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Author Topic: Exciting News! We've launched FocalPool  (Read 8956 times)

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Semmick Photo

« Reply #75 on: February 08, 2015, 07:46 »
0
USP for Sellers:
FocalPool is a self-service platform where you sell your photos in the marketplace while maintaining complete control over pricing, licensing, management.

USP for Buyers:
Search the FocalPool marketplace to buy the photos youre looking for. If it doesnt exist, request it directly from photographers.

Both USP are already out there.

USP for Sellers. FAA
USP for buyers.  Image brief. Envato. Etc.

You haven't researched this at all.


« Reply #76 on: February 08, 2015, 14:46 »
+1
you guys have a great question regarding VAT.

Until this point most of our focus has been to work closely with photographers and other creative professionals to develop our platform. To be honest, we still need to do a lot of research to see what is the best approach when it comes to handling VAT. As someone who deals with this in Europe with different marketplaces, can you give me some examples of companies that handle it the correct way?

Which is difficult when the contracts come about directly between the authors and buyers.
The administrative burden for EU contributors be very high.
An example of a bad solution is Envato.



« Reply #77 on: February 09, 2015, 04:30 »
+8
I like a lot of what I see here.

EU VAT is a key issue and actually represents an opportunity for you.  Self hosting in EU countries has become unattractive owing to the need for sellers to become tax collectors. I, for one, would happily pay your percentage if you are able to take on that role. 

To do this successfully, I have to trust you to do it as I would retain liability.  Similarly, you need to be able to evidence to me that the tax has been accounted for.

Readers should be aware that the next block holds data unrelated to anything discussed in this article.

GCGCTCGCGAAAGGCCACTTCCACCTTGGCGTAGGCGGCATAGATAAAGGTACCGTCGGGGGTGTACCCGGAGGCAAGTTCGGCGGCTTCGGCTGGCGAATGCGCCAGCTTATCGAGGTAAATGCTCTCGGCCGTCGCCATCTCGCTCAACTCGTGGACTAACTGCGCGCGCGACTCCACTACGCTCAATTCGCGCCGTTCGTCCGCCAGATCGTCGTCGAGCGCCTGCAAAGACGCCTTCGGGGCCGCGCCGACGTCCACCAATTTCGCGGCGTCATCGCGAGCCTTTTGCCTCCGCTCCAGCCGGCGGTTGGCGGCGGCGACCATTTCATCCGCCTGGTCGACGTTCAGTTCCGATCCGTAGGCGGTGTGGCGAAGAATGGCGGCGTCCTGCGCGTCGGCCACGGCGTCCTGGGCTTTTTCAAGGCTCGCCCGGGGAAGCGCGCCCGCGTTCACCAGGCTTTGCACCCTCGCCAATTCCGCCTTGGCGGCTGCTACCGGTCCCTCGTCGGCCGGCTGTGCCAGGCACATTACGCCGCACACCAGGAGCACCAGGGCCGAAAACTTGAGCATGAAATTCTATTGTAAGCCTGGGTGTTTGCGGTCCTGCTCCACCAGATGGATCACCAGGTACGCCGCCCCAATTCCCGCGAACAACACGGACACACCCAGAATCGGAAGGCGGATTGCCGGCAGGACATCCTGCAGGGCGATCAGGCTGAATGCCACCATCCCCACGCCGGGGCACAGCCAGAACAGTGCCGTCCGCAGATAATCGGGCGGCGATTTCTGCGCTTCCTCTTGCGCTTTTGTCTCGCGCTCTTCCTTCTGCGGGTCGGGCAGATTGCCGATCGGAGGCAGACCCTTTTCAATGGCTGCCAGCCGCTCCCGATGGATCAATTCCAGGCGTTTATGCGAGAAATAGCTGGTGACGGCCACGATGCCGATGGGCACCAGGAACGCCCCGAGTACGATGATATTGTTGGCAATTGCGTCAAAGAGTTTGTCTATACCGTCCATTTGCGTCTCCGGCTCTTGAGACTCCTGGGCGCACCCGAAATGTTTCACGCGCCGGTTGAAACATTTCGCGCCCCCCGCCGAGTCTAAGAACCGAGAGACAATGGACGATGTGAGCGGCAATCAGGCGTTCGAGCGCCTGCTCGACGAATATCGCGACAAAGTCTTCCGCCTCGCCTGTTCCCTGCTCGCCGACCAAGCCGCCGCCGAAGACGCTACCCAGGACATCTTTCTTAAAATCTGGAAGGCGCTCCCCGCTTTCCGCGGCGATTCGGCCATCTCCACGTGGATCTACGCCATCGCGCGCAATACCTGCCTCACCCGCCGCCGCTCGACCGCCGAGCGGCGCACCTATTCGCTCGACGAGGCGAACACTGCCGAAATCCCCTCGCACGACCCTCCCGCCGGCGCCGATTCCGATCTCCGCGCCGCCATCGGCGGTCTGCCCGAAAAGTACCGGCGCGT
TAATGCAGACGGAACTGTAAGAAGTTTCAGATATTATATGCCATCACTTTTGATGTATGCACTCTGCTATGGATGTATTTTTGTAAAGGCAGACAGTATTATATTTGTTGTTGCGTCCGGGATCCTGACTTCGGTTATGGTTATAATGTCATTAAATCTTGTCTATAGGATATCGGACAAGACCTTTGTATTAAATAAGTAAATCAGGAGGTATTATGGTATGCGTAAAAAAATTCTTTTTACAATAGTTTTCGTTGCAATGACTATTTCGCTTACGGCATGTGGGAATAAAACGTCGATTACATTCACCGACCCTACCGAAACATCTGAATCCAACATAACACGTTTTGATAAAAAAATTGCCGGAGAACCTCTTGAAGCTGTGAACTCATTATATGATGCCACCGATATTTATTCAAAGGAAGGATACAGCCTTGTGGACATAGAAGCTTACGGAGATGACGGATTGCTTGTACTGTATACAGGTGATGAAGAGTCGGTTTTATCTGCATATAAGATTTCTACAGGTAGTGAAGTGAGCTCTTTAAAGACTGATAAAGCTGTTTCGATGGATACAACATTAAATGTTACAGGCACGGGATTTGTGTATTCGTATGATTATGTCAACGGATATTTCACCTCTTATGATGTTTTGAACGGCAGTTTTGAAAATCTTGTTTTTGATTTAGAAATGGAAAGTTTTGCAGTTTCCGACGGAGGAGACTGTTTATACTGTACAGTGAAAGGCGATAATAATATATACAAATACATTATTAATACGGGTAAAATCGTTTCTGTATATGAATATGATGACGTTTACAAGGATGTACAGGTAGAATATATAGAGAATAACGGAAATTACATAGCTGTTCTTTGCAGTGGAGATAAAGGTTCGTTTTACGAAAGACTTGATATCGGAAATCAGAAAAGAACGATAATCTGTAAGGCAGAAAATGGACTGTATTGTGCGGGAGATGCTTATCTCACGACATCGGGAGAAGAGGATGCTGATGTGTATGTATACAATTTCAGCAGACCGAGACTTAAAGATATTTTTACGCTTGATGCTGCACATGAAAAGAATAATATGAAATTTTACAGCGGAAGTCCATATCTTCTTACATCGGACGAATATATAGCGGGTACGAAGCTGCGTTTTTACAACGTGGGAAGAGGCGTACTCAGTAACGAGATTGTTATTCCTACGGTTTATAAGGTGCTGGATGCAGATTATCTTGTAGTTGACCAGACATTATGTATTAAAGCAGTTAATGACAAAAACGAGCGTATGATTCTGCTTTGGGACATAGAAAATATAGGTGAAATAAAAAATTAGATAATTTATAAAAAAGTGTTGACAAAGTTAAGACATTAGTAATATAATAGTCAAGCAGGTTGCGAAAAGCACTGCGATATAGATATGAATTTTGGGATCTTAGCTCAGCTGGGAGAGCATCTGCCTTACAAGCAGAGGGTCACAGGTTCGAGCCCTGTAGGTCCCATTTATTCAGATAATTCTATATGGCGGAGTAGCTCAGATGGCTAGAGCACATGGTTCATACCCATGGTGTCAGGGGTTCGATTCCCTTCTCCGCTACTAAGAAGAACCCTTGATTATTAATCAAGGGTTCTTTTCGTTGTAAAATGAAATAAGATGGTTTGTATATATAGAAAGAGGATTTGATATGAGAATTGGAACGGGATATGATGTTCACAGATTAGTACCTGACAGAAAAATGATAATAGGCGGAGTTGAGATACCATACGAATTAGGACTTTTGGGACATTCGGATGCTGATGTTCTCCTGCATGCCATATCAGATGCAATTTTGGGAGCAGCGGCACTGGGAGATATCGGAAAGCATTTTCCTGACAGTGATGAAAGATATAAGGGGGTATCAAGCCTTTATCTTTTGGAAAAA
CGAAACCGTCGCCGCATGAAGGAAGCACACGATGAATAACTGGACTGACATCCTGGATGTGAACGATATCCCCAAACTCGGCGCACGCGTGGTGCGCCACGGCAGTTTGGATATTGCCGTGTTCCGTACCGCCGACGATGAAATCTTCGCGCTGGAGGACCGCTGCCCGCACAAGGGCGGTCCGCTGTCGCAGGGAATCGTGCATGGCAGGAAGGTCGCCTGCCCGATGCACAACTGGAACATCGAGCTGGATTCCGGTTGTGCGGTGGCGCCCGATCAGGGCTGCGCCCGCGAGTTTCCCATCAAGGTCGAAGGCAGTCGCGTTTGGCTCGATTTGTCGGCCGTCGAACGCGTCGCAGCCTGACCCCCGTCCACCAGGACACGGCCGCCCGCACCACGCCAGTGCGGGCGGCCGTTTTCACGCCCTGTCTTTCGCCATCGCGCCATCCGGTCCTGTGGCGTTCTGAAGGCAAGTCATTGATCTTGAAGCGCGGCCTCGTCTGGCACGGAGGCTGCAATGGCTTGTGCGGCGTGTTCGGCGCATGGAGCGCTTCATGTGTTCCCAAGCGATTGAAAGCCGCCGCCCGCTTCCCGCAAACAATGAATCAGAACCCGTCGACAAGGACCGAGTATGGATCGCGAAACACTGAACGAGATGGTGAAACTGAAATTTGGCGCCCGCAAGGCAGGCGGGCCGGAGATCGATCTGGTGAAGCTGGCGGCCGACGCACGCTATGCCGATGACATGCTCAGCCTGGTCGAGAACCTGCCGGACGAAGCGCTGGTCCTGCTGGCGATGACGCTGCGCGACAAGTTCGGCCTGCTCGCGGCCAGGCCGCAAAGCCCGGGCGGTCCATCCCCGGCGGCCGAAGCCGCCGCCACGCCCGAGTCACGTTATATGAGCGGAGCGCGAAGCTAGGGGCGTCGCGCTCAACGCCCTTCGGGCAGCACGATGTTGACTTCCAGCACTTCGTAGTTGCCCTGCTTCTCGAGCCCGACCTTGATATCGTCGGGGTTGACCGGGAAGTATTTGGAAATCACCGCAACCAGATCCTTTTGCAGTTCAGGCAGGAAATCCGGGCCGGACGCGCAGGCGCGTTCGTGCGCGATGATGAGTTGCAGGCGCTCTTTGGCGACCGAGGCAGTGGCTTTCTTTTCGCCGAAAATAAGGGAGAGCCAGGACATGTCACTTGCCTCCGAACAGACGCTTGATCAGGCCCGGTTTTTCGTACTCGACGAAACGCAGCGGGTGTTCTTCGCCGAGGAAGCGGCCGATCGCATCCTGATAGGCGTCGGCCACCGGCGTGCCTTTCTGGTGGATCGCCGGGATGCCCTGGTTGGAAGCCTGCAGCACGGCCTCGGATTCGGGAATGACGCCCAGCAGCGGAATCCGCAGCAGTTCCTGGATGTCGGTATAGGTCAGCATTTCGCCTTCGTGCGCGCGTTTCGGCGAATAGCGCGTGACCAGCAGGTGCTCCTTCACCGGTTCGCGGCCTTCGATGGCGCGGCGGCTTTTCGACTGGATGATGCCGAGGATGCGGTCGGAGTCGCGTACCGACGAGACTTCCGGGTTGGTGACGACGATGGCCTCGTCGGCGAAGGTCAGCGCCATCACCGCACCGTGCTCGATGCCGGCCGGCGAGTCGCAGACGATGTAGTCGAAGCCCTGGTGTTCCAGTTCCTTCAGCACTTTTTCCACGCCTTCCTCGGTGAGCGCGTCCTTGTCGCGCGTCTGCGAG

Your proposal is unattractive until you sort this out.

« Reply #78 on: February 10, 2015, 06:32 »
+1
One more thing that I can't leave out, I'm confused - if it's up to photographers to set their own license term for clients (agreement or whatever we call it in english), where do we (authors) upload it and where/ when client can get it? I'm worry if it's not to much for them (clients) to read all different agreements for every image/ author...  :-\
Can you give us details and tell in few easy words how does it work there? I'm sorry if this info is on the site already, I can't find it :)

« Reply #79 on: February 10, 2015, 21:50 »
+1
Hi Ariene,

We have standard license agreements RF/RM which most photographers use to license their own images and it's recognizable to most clients. But if for some reason a photographer wants to use their unique license agreement they will be able to.

« Reply #80 on: February 11, 2015, 02:27 »
0
I must be blind as I can't find it... Please tell me where is it :) I'm talking about client license agreement and not terms for contributor :)

« Reply #81 on: February 11, 2015, 14:15 »
0
Ariene, I just realized that with our last few site updates, the links to the licensing agreements got hidden and we never noticed it. We're working to bring it back up. I'll email you the links as soon as possible.

Thanks for bringing this to our attention.
« Last Edit: February 11, 2015, 14:56 by NorArt »

« Reply #82 on: February 17, 2015, 22:53 »
+5
I like the conceptjust join and now waiting for that invitation email.

Hope this will success and make the change that the micro stock and creative market needs.

« Reply #83 on: February 18, 2015, 01:03 »
+4
+10 for NorArt who is patiently replying to all the Qs.
That's promising... go FocalPool!  :)

« Reply #84 on: April 25, 2015, 15:48 »
0
It's so quiet here lately...
Btw. How can I upload image now? I just can't find UPLOAD button anymore...

« Reply #85 on: April 25, 2015, 17:01 »
+2
I like the conceptjust join and now waiting for that invitation email.

Hope this will success and make the change that the micro stock and creative market needs.
Regarding the USP and 'no middleman issues' consider this from an article Reason magazine today,
"...a self-branded "decentralization' movement coalescing around the idea that recent breakthroughs in computer science have made it possible for individuals to exchange goods and services without the involvement of any third party.